What we have here is a transfer from the 1991 print - what was at it's a time a seven figure sum paid to reconstruct the film in the most accurate way. The bulk of the work was done from black and white negative separations which don't fade, so the colours should be pretty much spot on to how the film looked originally. The problem with this Blu-ray, however, is that Universal have for some reason not invested a new digital restoration. This is just the 1991 print with some waxy and often careless DNR applied, meaning the resulting picture is incredibly soft and simply doesn't represent the Technirama format the movie was shot on. On top of this, little effort has gone in to using current technology for removing artefacts and colour fading throughout the film.

I focus on these technicalities because a movie as good as Spartacus deserves the same - if not better - kind of treatment that even lesser films have had on Blu-ray.
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3 of 3 people found the following review helpful By Fortuna on 26 Oct 2014
Format: Blu-ray
The perfect gift for all Roman history buffs is THE ROMA VICTRIX WINE BEAKERCalix Imperium, Roma Victrix Pewter wine beaker
Stanley Kubrick has given us many memorable films, but this is my personal favourite. It is hard to imagine that he was not even nominated for best director in 1960. I suppose his final satisfaction must have come in the endurance of this film's popularity after all the other nominees faded into obscurity.

'Spartacus' is one of the great Hollywood epics and Kirk Douglas' defining role. It is a brilliantly written screenplay that combines the struggle for freedom from oppression with a compelling love story in a setting that accurately depicts the majesty as well as the corruption of the Roman Empire. The scenes depicting the political manoeuvring of the Senate were priceless.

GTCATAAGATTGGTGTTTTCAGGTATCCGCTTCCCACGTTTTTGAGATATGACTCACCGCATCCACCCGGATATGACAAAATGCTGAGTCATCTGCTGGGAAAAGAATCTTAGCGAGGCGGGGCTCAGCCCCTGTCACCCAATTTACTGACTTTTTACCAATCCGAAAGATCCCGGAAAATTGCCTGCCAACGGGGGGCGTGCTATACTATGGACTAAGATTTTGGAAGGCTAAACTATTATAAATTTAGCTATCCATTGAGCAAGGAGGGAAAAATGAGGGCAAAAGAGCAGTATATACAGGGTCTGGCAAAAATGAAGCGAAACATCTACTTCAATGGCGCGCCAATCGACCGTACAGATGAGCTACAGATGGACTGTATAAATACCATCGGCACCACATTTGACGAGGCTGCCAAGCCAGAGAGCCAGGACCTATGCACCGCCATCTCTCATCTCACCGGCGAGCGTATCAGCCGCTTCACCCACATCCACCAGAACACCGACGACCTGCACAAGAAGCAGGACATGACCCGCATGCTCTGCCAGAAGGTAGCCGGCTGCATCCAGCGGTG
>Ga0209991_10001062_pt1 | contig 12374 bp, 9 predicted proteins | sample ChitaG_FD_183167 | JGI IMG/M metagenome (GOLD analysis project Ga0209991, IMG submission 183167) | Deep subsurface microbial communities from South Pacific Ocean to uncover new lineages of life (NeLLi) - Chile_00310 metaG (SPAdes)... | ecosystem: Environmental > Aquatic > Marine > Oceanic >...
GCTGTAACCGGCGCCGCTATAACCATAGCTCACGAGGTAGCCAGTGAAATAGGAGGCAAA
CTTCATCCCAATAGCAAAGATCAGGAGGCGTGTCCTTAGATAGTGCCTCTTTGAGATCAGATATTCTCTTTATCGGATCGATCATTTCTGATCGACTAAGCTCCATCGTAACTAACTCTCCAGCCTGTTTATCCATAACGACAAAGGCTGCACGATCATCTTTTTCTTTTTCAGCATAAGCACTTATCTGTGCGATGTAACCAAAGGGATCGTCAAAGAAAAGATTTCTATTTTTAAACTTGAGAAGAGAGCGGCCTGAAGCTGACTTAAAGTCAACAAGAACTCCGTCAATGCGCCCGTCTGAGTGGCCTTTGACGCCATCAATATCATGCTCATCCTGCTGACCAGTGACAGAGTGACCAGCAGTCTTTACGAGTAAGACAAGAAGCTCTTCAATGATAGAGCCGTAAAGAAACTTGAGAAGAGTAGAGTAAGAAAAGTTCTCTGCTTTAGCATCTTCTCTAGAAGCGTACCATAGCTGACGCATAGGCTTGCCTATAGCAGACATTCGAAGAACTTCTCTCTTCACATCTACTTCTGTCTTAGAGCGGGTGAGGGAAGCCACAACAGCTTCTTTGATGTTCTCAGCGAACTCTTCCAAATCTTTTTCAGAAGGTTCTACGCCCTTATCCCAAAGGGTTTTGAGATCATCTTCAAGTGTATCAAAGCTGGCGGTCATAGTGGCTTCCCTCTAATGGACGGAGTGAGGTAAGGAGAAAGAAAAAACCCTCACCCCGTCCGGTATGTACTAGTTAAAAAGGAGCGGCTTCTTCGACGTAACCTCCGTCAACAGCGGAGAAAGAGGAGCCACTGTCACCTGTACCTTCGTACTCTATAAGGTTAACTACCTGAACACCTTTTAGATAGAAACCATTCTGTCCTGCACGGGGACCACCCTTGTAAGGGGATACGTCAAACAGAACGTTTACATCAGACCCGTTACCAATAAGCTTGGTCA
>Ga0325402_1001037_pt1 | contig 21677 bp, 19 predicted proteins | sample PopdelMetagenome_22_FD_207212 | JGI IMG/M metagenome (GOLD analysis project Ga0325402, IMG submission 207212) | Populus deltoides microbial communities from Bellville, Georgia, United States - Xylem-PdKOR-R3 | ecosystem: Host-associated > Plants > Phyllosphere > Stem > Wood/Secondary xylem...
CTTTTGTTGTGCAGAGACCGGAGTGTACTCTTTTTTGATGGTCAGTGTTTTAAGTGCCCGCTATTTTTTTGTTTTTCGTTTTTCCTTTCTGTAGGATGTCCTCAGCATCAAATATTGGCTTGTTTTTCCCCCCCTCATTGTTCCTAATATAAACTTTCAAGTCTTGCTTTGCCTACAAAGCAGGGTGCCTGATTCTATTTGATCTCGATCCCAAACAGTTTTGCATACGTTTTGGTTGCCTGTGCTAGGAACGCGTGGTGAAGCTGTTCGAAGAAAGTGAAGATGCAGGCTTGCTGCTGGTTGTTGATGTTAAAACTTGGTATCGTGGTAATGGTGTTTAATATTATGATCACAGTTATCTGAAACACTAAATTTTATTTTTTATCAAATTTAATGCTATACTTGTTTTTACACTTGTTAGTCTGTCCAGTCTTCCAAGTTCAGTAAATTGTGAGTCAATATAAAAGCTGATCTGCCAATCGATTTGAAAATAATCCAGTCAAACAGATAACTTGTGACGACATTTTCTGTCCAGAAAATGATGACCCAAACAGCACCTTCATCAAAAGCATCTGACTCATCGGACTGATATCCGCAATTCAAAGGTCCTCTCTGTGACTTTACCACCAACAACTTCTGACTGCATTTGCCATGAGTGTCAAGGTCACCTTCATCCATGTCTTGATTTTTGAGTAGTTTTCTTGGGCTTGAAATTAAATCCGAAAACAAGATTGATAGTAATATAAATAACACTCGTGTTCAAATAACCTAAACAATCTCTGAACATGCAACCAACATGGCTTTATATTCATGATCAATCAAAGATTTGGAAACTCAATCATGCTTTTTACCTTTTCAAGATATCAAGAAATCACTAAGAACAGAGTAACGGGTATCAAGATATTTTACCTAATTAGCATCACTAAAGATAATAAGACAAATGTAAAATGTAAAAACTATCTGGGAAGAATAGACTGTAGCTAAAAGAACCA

Kubrick's work was nothing short of brilliant. His attention to the details of the period was wonderful. The orchestration of tens of thousands of extras in the battle scenes was phenomenal. His presentation of the love scenes between Varinia and Spartacus were sensitive and compelling. I was most impressed with his treatment of the slave army. He put a human face on the slaves by showing mothers with their children and scenes of Spartacus walking among the people. This completely wins the affections of the viewer. His pacing was perfect and despite the film's length at over three hours, it did not seem to drag since there was always something fascinating on the screen.

Kirk Douglas gave a powerful performance and created a character that was bigger than life. He was strong and inspirational while simultaneously being gentle and kind.
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1 of 1 people found the following review helpful By rbmusicman TOP 100 REVIEWER on 6 Dec 2014
Format: Blu-ray
'Spartacus' (Kirk Douglas) had spent his childhood, youth, into manhood as a working as a slave for
his 'Roman' masters.
He is chosen by the visiting 'Batiatus' (Peter Ustinov) a visiting official for purchase as a a slave to be
trained at his Gladiatorial-Academy.
There he meets the woman who he'll eventually take for his wife 'Varinia' (Jean Simmons) who as a
slave at the Academy to both please chosen Gladiators and serve.
When an important 'Roman' General 'Crassus' (Laurence Olivier) visits the Academy he insists on a
Gladiator show, two pairs a fight to the death one on one.
'Spartacus' and three others are chosen, the Academy previously only training Gladiators to be sold on
to places such as 'Rome' never to fight and die at the Academy.
'Spartacus' is paired to fight 'Draba' (Woody Strode) an Ethiopian, the powerful 'Draba' chooses not to
kill 'Spartacus' but turn his 'Trident' toward 'Crassus' obviously losing his own life.
The enforced exhibition causes unrest among the Gladiators at the Academy so much so it triggers a
revolution led by 'Spartacus' who had always craved freedom.
'Varinia' had been seen leaving the compound earlier with 'Batiatus' who had sold her to 'Crassus'
Back in 'Rome' slave 'Antoninus' (Tony Curtis) has become a man-servant to 'Crassus' an educated man
who read poetry and sung songs.